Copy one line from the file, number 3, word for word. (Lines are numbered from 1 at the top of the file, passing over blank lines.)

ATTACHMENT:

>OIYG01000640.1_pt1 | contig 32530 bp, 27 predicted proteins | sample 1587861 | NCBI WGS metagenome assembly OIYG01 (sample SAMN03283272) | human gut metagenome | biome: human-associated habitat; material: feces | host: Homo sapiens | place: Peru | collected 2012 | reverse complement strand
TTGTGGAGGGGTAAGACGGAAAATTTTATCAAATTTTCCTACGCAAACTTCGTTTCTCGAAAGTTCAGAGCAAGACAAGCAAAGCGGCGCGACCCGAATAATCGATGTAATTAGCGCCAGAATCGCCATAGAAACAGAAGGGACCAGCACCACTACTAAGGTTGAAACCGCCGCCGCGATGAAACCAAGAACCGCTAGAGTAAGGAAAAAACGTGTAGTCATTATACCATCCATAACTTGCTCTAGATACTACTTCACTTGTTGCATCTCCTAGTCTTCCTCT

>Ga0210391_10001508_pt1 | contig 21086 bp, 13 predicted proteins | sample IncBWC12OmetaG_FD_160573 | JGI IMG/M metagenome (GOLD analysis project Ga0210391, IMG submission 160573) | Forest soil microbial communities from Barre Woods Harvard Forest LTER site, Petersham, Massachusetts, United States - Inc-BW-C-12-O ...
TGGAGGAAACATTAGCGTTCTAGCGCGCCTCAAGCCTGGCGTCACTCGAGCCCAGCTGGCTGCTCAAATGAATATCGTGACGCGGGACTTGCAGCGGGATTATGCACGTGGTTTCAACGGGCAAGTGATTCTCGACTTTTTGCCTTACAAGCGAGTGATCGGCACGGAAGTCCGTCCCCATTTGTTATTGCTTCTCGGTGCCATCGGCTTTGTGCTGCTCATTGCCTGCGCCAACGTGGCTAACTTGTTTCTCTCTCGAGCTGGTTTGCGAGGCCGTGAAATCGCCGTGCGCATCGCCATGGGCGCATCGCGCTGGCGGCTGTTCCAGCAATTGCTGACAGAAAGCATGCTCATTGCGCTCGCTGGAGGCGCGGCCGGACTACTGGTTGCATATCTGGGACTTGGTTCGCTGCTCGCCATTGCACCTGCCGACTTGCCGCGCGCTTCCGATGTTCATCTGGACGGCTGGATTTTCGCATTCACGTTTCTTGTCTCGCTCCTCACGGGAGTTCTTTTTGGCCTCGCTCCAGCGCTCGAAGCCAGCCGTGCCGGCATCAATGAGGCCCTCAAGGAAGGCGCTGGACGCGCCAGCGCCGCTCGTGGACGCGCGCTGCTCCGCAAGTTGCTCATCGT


>Ga0210391_10001508_pt1 | contig 21086 bp, 13 predicted proteins | sample IncBWC12OmetaG_FD_160573 | JGI IMG/M metagenome (GOLD analysis project Ga0210391, IMG submission 160573) | Forest soil microbial communities from Barre Woods Harvard Forest LTER site, Petersham, Massachusetts, United States - Inc-BW-C-12-O ...